Dr. Brink said the bucolic setting between Lougheed Highway and the Fraser River helps with the treatment. "There is no hustle and bustle of the city," he said. "It has a tranquil feel to it, which, I believe, helps patients in their recovery."

But all is not entirely tranquil. Although he plays down violence on the wards, Dr. Brink acknowledges it happens, but tries to put it in context. "To describe it as a place where people should expect patients to steal up from behind and hit them over the head – that really is dramatizing matters. We have violent incidents. Yes. We have troubling incidents. Yes. It is a challenging population, so we have had some incidents of significant concern."

However, he points to various measures to boost safety, including enhanced training for staff, better risk assessment and management – even having staff wear personal alarms and two-way radios.

The units have no uniformed guards, but Dr. Brink said that nurses and health-care workers are trained in "aggression management," including how to subdue a patient. They are backed up by security staff who are ready to come into the units as required.

Darryl Walker, president of the B.C. Government and Service Employees' Union, worked as a nursing aide at the predecessor of the current facility. Mr. Walker said Colony Farm is a challenging place to work because of the uncertainty involved. "You almost have to have eyes in the back of your head. The potential for violence is there, but it can come in many forms. It may not come at all. It may come from someone you least expect it to come from. … It's very, very demanding."

And then, of course, there's the safety issue for those outside Colony Farm's blue gates. Dr. Brink said he is sympathetic to the hospital's neighbours, specifically the Kwikwetlem First Nation, and their anxiety about escapees. "I certainly understand and appreciate their concerns. They ask the appropriate questions and express the concerns," he said.

He concedes the hospital failed to notify the band when a patient took an unauthorized leave recently, but "otherwise we do and it's our commitment to do that." He said he has met with the band on the issue. As part of an effort of outreach, he said band officials have toured the hospital. There has even been talk about aboriginal programming that would presumably focus, initially, on the 10 to 14 per cent of patients who are first nations, but eventually involve others.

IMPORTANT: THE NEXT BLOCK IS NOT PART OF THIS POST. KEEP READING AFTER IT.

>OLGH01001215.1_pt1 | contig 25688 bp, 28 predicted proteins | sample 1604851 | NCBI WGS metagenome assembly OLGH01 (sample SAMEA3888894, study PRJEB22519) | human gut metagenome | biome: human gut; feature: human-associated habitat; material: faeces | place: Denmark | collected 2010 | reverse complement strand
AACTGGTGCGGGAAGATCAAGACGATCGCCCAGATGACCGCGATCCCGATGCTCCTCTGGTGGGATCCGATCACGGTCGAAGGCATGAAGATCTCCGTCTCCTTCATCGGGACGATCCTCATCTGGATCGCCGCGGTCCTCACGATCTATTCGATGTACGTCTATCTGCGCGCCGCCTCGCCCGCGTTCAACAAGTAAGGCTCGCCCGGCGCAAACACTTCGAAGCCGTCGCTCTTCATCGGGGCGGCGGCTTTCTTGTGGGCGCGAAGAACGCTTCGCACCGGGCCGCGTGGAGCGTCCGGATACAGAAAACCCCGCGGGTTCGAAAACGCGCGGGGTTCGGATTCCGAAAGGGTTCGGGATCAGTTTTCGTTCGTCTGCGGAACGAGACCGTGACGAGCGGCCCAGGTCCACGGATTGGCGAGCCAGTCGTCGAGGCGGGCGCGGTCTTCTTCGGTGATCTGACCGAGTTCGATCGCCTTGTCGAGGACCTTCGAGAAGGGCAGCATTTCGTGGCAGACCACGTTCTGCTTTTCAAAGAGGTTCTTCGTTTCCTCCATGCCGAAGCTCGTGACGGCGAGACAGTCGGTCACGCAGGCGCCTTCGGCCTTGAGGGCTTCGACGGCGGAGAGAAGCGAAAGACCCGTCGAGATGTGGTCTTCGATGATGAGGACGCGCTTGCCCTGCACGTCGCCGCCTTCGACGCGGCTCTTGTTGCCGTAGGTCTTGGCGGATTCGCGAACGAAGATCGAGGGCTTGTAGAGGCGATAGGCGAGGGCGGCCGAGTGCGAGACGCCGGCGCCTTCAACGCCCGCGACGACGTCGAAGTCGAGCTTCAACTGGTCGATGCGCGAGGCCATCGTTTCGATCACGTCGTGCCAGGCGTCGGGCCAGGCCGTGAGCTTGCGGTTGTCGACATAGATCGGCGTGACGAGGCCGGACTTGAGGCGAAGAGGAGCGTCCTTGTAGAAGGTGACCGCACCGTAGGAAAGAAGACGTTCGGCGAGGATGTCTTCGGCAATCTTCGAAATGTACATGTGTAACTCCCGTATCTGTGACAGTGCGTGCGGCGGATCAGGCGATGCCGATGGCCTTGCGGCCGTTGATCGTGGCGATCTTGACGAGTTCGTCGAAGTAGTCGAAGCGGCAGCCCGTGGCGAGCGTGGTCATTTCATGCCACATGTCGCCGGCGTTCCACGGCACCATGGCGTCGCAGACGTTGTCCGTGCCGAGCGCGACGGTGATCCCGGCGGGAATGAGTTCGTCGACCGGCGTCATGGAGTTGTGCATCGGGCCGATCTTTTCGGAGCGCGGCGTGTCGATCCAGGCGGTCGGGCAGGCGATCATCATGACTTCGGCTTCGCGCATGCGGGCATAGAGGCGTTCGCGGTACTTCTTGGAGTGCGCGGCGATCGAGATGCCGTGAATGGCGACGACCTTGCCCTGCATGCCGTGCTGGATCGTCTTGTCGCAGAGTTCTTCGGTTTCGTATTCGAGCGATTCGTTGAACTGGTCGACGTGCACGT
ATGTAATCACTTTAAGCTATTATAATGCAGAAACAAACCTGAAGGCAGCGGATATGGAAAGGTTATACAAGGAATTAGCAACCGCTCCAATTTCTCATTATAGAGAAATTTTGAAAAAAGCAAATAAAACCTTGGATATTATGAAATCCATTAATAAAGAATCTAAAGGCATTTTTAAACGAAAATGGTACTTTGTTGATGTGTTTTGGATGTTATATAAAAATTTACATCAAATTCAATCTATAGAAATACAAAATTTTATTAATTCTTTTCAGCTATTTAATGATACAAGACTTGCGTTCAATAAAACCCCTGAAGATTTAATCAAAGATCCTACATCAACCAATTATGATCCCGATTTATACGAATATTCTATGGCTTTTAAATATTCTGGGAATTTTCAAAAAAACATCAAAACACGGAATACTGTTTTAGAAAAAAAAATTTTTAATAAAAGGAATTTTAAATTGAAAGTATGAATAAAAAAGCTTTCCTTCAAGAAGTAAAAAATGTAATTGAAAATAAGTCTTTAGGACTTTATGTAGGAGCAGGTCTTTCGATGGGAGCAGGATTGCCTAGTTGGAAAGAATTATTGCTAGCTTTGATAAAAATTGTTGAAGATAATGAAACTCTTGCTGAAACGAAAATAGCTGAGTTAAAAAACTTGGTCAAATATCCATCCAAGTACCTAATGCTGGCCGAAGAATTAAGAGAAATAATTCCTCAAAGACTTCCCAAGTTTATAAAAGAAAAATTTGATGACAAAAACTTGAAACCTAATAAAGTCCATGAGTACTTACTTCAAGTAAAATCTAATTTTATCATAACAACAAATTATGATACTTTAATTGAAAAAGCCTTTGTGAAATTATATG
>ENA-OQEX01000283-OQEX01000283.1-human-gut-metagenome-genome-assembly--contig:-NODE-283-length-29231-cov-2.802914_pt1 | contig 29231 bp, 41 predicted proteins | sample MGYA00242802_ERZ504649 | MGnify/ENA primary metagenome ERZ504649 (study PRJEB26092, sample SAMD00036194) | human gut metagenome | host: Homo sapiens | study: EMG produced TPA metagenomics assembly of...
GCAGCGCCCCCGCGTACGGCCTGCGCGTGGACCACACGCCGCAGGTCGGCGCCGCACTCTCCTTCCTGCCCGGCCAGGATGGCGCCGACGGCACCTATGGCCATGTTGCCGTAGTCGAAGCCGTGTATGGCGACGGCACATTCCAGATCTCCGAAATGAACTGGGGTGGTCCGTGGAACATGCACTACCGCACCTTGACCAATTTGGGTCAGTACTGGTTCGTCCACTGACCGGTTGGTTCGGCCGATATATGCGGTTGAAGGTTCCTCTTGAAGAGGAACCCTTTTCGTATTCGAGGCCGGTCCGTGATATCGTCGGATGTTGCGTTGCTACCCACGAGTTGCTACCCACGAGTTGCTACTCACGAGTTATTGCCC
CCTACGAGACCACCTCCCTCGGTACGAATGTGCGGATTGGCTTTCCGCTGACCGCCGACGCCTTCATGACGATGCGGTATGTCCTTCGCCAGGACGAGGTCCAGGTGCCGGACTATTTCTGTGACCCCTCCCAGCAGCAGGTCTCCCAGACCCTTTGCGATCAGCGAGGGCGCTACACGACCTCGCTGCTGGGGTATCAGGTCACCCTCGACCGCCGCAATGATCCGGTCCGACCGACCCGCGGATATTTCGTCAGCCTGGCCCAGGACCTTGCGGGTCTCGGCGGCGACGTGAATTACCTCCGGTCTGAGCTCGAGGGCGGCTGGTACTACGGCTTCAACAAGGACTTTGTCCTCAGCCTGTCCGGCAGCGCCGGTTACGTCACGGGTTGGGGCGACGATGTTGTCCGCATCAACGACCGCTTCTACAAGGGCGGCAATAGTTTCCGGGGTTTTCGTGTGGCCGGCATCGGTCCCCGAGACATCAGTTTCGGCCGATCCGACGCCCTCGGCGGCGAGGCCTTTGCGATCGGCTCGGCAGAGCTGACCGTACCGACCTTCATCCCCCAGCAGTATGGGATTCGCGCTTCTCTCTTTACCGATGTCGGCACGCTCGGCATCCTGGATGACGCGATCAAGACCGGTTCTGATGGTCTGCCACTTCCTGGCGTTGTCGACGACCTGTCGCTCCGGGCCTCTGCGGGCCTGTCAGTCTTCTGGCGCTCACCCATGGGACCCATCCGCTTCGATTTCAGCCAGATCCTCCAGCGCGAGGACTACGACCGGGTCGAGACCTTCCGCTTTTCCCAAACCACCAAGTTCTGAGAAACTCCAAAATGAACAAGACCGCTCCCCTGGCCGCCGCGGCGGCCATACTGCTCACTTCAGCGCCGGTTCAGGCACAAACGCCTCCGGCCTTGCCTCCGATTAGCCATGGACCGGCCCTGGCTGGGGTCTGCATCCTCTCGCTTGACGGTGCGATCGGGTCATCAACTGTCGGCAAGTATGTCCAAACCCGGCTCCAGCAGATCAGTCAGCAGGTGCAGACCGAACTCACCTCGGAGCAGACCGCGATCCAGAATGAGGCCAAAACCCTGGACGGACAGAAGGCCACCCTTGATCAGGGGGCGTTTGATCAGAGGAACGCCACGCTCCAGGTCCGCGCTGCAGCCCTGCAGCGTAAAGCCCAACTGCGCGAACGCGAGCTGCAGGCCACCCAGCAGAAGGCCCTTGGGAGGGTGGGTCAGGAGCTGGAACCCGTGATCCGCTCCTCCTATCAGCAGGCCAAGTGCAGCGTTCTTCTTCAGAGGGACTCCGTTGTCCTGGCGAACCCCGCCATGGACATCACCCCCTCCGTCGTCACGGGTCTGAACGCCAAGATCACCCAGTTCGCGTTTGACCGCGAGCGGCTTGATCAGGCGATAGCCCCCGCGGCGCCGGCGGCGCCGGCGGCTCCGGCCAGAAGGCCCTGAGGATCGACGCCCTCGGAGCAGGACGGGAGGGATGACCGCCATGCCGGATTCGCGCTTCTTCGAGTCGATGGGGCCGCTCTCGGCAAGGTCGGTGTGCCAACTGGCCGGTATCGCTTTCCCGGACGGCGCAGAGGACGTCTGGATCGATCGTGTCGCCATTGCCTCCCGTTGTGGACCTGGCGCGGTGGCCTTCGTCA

"They have a right to want to know how the hospital operates and they need to have confidence in the way we run this hospital."


The history of mental-health treatment in the Colony Farm area begins in the early 1900s, when the area was used to grow food for patients at the Provincial Hospital for the Insane in New Westminster, B.C. Around the same time, work began on a new mental health facility, Riverview Hospital, on the slopes north of Colony Farm. Patients worked the farmlands as part of their treatment, eventually supplying produce and meat for Riverview. "The farm was considered the province's showpiece and people came worldwide to see the farm, cattle and prize-winning Clydesdale horses," area historian Anna Tremere wrote in a chronicle of Colony Farm. In time, residences for the mentally ill, including returning war veterans with mental-health issues, went up on-site. Farming operations were ended in 1983.

Even with all that history, it was not assured that the Forensic Psychiatric Hospital – which opened in 1997 – would be at Colony Farm. Opposition came not just from the first nation, but from a city councillor who said the hospital should be in the Rocky Mountains "or on an island somewhere." A 1993 report by the hospital developer said the south side of Delta's Alex Fraser Bridge and Boundary Bay Airport were both explored. Traffic congestion was among the reasons both sites were nixed. Colony Farm was praised in that report for its agricultural capability and seclusion, among other things.

Mr. Lessoway said band members have enough day-to-day issues to tackle, such as poverty. He said they should not have to carry such concern for their personal safety. At one point he said, "We have been looking into our options." He does not go further, or explain if legal action is on the horizon.

In another instance, he concedes the fear might not always be rational – that those who escape might not be the most dangerous, that they might always head for the highway instead of for the reserve.

But the fear, like the memories of those who have lived near Colony Farm for all of their lives, remains.

On the record

Cases at Forensic Psychiatric Hospital where patients have not arrived at a pre-arranged destination or returned from unescorted leave at agreed time or have not notified staff:

-42 unauthorized absences since 2010 among 19,000 leaves (20 unauthorized absences in 2010; 17 in 2011; five in 2012)

-Thirty-one of the 42 returned within 24 hours. One is still missing.